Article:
Caring for Feral and Stray Cats in Summer

Excerpts from: Beverly Forehand   (barkleyandpaws.com)

It’s hard to be a feral or community cat. Spring and fall seem to last no time at all compared to cold, wet winters and scorching summers. For caregivers, summer brings a relief from worrying about ice, snow, and below zero temperatures, but has its own set of challenges including summer storms, heat advisories, and parasites. Simple kindnesses like providing shade and cool water and making sure that shelters are tick and flea-free can not only make feral kitties happier, but they can also save lives.

If you’d like to give your ‘community critters’ a helping hand this summer, here are a few things you can do to help:

Provide Shelter

There is no better way to beat the heat than a little shade. Offering feral and community cats a way to shelter from the sun is a great way to make their lives easier. Many pet and online stores offer shelters that are both insulated from the cold and reflective of sunlight and heat. But if you are making your own warm weather shelters, you’ll want to find material that is reflective of sunlight (light colors work best) and weatherproof.

Although you can find ready-made dog and cat houses at your local pet store, it’s easy enough to make them yourself and much cheaper. You might even want to make a day of it with friends or your children. Lots of websites offer great tips on crafting ‘cat houses’ for feral kitties or strays who might need a little TLC this summer. For a few examples check out the

Humane Society’s website, as well as Neighborhood Cat’s website and Alley Cat Allies. Although some of these designs are specifically for winter shelters, they can be used in summer as well.

If you do decide to use bedding or straw, you will want to change it every other week to keep the shelter clean and free of parasites. The most important thing is that the bedding be kept dry. So be sure to place your ‘cat house’ in an area sheltered from the wind and rain. Shaded areas will also help keep the heat to a minimum.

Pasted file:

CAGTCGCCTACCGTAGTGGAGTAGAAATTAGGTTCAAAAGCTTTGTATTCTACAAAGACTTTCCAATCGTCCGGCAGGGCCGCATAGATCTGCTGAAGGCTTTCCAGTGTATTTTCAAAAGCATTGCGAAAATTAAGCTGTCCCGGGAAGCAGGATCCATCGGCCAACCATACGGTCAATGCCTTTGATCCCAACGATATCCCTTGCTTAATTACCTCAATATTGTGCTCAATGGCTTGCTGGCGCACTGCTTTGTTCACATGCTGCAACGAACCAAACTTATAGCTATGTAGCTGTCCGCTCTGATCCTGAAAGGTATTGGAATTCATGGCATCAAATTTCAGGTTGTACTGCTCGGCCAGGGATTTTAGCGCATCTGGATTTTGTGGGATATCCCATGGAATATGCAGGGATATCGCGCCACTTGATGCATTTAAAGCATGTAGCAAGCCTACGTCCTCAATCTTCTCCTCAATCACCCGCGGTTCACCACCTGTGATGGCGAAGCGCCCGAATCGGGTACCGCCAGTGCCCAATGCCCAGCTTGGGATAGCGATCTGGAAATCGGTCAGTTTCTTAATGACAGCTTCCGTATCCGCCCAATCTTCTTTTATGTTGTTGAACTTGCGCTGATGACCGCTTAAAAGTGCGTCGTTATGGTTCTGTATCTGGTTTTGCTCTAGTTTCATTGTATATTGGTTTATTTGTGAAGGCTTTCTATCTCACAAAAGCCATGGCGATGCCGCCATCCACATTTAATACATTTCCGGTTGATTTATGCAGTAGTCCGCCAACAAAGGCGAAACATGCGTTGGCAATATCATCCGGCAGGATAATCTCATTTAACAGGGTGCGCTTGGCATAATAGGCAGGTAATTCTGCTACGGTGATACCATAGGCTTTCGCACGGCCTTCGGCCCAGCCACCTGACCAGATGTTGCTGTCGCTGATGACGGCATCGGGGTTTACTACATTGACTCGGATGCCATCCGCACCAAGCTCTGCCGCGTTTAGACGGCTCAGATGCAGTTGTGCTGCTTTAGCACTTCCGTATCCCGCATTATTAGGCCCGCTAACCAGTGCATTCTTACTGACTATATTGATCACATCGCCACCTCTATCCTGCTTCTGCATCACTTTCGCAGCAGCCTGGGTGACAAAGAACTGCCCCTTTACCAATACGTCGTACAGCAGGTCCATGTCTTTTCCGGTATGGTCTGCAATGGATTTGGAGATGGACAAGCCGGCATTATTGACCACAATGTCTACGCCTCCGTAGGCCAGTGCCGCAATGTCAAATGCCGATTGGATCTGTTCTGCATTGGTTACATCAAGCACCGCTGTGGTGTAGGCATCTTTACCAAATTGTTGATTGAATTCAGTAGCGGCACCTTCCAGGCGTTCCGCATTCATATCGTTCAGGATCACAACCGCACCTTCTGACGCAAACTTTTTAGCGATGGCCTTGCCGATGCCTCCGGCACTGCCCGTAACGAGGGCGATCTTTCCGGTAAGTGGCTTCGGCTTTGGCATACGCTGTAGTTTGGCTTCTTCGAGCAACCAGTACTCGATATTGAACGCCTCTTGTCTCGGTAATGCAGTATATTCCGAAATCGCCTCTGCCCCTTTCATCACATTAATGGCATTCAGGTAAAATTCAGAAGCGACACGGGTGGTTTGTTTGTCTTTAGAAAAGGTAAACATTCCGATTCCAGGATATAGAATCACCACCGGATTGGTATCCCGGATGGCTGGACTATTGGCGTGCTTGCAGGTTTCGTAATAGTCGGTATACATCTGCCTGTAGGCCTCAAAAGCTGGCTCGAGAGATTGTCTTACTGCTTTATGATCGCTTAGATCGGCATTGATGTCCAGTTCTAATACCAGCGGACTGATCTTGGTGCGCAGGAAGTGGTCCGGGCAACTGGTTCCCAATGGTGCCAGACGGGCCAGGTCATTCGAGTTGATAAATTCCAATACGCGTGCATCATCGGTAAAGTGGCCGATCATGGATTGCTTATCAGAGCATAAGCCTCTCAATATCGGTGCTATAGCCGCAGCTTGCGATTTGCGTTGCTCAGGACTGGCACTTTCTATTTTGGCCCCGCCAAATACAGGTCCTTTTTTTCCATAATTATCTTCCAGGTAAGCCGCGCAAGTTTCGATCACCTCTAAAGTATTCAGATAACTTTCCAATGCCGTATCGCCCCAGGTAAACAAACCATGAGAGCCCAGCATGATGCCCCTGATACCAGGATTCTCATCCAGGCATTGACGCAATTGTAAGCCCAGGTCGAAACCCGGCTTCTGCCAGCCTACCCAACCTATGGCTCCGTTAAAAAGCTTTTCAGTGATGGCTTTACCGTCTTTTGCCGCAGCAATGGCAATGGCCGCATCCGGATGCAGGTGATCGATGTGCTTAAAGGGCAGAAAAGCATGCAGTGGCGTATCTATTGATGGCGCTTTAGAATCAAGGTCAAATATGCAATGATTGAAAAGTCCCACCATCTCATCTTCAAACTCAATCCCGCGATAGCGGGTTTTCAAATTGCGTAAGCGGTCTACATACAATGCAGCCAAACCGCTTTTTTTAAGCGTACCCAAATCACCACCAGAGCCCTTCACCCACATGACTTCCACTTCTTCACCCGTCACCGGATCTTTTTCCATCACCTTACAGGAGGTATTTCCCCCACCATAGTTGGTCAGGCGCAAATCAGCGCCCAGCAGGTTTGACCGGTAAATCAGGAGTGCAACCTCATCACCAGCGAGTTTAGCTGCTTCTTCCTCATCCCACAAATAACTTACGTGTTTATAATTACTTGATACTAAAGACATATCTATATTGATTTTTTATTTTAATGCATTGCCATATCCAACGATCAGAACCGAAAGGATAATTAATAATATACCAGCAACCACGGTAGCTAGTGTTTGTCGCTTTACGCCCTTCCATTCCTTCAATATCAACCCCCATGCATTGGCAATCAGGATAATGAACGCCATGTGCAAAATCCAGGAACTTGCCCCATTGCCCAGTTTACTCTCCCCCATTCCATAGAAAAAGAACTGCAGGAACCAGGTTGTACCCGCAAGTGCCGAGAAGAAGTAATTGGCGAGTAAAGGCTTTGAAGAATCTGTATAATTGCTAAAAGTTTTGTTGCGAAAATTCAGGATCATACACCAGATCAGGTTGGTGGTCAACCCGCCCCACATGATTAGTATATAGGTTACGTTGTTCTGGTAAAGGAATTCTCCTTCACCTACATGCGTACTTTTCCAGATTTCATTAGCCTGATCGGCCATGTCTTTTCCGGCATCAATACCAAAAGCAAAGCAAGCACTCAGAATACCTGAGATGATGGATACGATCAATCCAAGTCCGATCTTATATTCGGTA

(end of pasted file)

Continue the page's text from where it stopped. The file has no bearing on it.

Cat Drinking

Fresh Water & Kibble

Be sure to place fresh water and kibble near (by not right beside) the shelters. Leaving food right beside the shelters will attract predators and make the shelters less attractive (and safe) for their occupants.

Place water bowls in the shade and make sure you choose light colors to reflect heat. You may even want to place a large block of ice in the center of the water dish so it can melt throughout the day and provide your community kitties with a cool treat. I’ve seen a few kitties who enjoy playing with ice chips in water, as well as licking ice.

As for food, dry kibble is the easiest to provide (cost-wise and because it doesn’t attract insects like ‘wet’ food). But if you can afford some canned cat food, it is always a welcome addition to a feral or stray cats’ diet. If you feed your feral community at a set time each day, the cats will quickly adjust to your schedule and show up while the food is still fresh from the can.

As a warning, the strong smell of ‘wet’ food does tend to attract hornets and other stinging insects, as well as flies. So be sure to clean up any food left after your feral kitties have had their fill.

Summer Precautions

There are also some very simple things you can do to protect outside cats, dogs, and other critters year-round like knocking on the hood of your car to warn animals who may’ve taken refuge there that you’re about to start the engine. You may also want to honk your horn once so they can take flight before you do. This is good advice summer and winter. Your car is an attractive patch of shade to critters who are trying to beat the heat.

If you chose to use fertilizers, mulch, or other garden care supplies, look for products that are pet-friendly, as well as plants that both you and your furry friends can enjoy. Many fertilizers, insecticides, and even mulches are toxic to animals and harmful to people. You can find animal-friendly products at most larger garden stores, or you might want to consider organic, do-it-yourself options, as well as plants that are pet (and child!) safe.

Summer pests like fleas, ticks, and mosquitos are another hazard to consider. You might not have the resources to apply tick/flea repellent to an entire colony of feral cats, but if you can afford Frontline or another similar product, they are the best option. Change water frequently because stagnant water attracts lots of unsavory biting creatures including mosquitoes. If you live in an area with ‘possums, they’re going to show up for the kibble you leave out and will probably munch a few ticks while they’re visiting.

Summer can be a beautiful time of year. Let’s make sure that it’s a safe and happy one for feral communities too.